But if the legal precedents Ehrcke considered in granting Meng her freedom are anything to go by, she may have time to finish War and Peace, Anna Karenina and the complete works of Marcel Proust before her extradition odyssey is done.

« This has been an unusual case, » the judge said as he wrapped up the day, which drew crowds so large the sheriff had to set up televisions in the lobby. 

The proceedings spoke to a number of Vancouver stereotypes: a part-time yoga instructor, a real estate agent, an insurance salesperson and a homemaker all came together as last minute sureties to guarantee the freedom of a woman whose father with an estimated worth of $3.2 billion US.

And all of this on a day with torrential rain.

Left holding the bag

In considering bail, Ehrcke had to balance Meng’s risk of flight against the guarantees of friends who put their own property on the line as sureties.

He considered the examples of Rakesh Saxena and Lai Changxing, two men who fought long battles against extradition.

It took 13 years before Saxena was deported to Thailand, where he was jailed for fraud.

And Lai — once considered one of China’s most wanted men — fought deportation for more than a decade before being sent back to face charges of bribery and theft.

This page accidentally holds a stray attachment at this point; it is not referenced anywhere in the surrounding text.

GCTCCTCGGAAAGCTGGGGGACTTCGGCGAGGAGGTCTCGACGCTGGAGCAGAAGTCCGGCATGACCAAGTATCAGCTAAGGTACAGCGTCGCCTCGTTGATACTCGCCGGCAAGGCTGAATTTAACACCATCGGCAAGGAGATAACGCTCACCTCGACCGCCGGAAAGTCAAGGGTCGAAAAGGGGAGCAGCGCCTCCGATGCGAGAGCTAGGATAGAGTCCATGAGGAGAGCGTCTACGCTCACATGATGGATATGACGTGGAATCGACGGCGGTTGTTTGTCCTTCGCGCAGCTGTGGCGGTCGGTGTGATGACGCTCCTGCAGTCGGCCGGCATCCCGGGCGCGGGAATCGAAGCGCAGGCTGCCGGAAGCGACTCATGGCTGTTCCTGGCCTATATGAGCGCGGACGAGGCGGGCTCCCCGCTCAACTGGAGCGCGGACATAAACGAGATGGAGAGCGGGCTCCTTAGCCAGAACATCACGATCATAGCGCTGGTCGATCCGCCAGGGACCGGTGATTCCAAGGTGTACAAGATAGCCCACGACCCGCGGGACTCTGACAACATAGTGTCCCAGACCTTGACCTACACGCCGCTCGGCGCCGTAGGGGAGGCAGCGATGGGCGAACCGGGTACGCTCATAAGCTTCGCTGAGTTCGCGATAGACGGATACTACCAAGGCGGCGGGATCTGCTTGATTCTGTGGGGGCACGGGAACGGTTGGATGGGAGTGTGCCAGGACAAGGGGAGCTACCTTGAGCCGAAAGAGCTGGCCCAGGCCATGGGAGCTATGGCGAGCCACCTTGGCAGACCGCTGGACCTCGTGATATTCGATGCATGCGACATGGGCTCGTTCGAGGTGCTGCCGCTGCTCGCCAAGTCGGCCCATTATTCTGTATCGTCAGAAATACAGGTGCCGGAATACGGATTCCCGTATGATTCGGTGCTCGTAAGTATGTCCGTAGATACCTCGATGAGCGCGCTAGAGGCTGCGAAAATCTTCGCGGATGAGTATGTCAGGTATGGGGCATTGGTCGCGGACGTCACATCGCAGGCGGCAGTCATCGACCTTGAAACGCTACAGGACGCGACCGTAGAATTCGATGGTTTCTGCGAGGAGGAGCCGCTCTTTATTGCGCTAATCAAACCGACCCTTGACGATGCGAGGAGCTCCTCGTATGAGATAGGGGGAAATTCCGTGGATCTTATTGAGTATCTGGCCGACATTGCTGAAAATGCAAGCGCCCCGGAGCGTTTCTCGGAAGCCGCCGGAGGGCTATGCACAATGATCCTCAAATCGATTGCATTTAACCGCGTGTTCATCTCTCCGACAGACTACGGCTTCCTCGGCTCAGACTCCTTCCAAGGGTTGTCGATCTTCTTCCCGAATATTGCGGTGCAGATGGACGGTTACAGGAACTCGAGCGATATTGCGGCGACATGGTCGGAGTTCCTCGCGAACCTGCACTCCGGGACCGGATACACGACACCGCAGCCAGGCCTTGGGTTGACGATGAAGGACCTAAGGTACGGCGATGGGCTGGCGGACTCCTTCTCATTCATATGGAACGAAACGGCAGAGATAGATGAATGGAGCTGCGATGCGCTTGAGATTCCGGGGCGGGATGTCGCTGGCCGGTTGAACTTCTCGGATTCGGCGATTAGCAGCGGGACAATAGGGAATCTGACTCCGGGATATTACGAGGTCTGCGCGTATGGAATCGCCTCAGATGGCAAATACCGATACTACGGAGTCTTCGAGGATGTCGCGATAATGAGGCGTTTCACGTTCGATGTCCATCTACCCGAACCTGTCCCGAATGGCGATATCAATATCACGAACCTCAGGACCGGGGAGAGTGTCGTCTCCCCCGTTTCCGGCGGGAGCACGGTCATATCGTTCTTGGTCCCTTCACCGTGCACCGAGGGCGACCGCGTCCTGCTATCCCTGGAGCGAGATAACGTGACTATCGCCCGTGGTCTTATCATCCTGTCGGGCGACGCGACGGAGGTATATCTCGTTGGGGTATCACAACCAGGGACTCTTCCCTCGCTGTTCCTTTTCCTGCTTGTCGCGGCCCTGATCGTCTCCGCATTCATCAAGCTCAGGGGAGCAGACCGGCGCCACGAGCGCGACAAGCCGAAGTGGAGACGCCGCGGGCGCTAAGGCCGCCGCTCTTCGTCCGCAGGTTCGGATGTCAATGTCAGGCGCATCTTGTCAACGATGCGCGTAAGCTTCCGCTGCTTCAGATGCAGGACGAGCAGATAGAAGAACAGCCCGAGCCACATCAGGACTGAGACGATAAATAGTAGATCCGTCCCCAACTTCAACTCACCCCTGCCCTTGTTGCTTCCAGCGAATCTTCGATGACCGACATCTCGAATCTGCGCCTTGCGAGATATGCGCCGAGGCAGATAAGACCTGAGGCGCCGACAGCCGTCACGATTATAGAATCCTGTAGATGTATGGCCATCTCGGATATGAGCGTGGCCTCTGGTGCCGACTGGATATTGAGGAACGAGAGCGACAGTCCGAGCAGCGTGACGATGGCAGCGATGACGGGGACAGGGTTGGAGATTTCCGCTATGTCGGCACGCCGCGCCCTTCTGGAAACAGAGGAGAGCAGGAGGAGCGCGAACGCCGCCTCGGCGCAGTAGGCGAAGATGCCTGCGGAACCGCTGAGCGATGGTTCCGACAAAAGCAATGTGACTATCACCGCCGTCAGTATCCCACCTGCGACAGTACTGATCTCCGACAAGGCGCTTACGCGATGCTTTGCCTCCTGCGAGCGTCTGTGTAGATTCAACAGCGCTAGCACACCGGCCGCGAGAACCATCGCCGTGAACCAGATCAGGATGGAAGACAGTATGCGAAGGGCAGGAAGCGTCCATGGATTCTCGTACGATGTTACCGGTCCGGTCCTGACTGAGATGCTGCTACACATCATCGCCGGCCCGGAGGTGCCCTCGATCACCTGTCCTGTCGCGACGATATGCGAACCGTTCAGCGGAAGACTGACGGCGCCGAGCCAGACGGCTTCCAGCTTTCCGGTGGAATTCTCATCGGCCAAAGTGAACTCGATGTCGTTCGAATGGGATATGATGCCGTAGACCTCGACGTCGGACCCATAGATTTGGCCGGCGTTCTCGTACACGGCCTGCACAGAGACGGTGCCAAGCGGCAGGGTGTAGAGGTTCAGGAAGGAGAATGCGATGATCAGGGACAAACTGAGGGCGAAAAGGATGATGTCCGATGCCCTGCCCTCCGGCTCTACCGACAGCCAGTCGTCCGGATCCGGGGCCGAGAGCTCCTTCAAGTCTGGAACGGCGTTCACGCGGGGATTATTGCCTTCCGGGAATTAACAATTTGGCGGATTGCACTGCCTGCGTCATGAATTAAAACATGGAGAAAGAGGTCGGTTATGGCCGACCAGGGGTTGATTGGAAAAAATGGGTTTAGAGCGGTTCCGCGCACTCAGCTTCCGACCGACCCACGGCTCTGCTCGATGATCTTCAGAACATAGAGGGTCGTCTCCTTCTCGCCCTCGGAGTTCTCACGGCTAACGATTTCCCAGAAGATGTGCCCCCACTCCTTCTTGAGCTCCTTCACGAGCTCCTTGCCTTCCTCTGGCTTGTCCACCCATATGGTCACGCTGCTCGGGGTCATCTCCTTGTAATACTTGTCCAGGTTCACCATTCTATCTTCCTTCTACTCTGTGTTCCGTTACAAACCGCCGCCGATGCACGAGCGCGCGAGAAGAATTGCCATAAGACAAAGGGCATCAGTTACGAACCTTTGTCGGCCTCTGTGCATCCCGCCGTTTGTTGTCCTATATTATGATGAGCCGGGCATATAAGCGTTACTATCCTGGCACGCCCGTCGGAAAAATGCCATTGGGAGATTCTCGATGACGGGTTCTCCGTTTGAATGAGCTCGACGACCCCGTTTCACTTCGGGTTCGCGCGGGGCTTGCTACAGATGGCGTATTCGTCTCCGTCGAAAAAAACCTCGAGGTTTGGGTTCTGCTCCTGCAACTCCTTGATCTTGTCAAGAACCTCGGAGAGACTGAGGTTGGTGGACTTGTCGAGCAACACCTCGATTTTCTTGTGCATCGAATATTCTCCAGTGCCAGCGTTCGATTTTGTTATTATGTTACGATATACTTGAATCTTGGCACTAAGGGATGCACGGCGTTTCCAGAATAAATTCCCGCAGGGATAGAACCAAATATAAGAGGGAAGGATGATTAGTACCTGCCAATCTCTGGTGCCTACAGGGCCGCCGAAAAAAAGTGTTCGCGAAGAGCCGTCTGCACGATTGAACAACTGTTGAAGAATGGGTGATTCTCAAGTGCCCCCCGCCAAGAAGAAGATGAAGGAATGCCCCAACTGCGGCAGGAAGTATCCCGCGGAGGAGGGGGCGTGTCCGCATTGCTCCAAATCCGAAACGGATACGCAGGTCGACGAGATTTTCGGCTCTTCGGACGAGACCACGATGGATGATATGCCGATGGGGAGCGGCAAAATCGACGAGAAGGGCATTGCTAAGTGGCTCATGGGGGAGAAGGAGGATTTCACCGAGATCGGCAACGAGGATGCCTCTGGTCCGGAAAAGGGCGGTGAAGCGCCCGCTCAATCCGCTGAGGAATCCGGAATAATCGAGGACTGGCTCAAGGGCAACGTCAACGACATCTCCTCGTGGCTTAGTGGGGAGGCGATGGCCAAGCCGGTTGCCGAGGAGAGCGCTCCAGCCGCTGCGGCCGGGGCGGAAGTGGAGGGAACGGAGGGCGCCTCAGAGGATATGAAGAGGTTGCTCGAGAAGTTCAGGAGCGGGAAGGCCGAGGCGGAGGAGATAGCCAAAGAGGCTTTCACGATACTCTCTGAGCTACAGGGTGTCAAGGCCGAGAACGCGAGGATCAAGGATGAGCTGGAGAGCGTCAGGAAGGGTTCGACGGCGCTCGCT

Both men lived under house arrest and were eventually freed pending the resolution of their cases. Saxena was placed under house arrest again after violating the conditions of his release.

Lai Changxing fought deportation from Canada for years. His case was one of the examples the judge considered in granting bail to Meng. (Chuck Stoody/Canadian Press)

Ehrcke also considered the case of Michael Wilson, an accused fraudster, who — like Meng — was wanted for extradition to the U.S. and who — also like Meng — had multiple sureties step forward.

But Wilson fled to Vietnam with two of those guarantors in a bid to escape justice, leaving the other two holding the bag.

Wilson’s actions cost one of them $200,000. The friends who stepped forward for the Huawei CFO could be on the hook for as much as $3 million if she flees.

‘Myriad’ reasons to avoid the U.S.

Meng was arrested just over a week ago on a provisional arrest warrant as she passed through Vancouver International Airport en route to Mexico, Costa Rica, Argentina and France.

Prosecutors claim the fact she hasn’t stepped foot in the United States since 2017 is proof she’s avoiding possible arrest in that country.

But Ehrcke rejected that argument, pointing out that people have « myriad » reasons for avoiding the United States in the past two years.

U.S. President Donald Trump chats with Chinese President Xi Jinping during a welcome ceremony at the Great Hall of the People in Beijing. Tensions between the two countries have been rising. (Andy Wong/Associated Press)

The judge didn’t mention Donald Trump’s name — but the tense relationship between the U.S. president and China’s leadership has simmered in the background from the moment Meng first stepped foot in court.

« There’s a larger macro struggle going on between the United States and China, » Martin told the court during his client’s first appearance — proceedings to which the CBC News has since listened.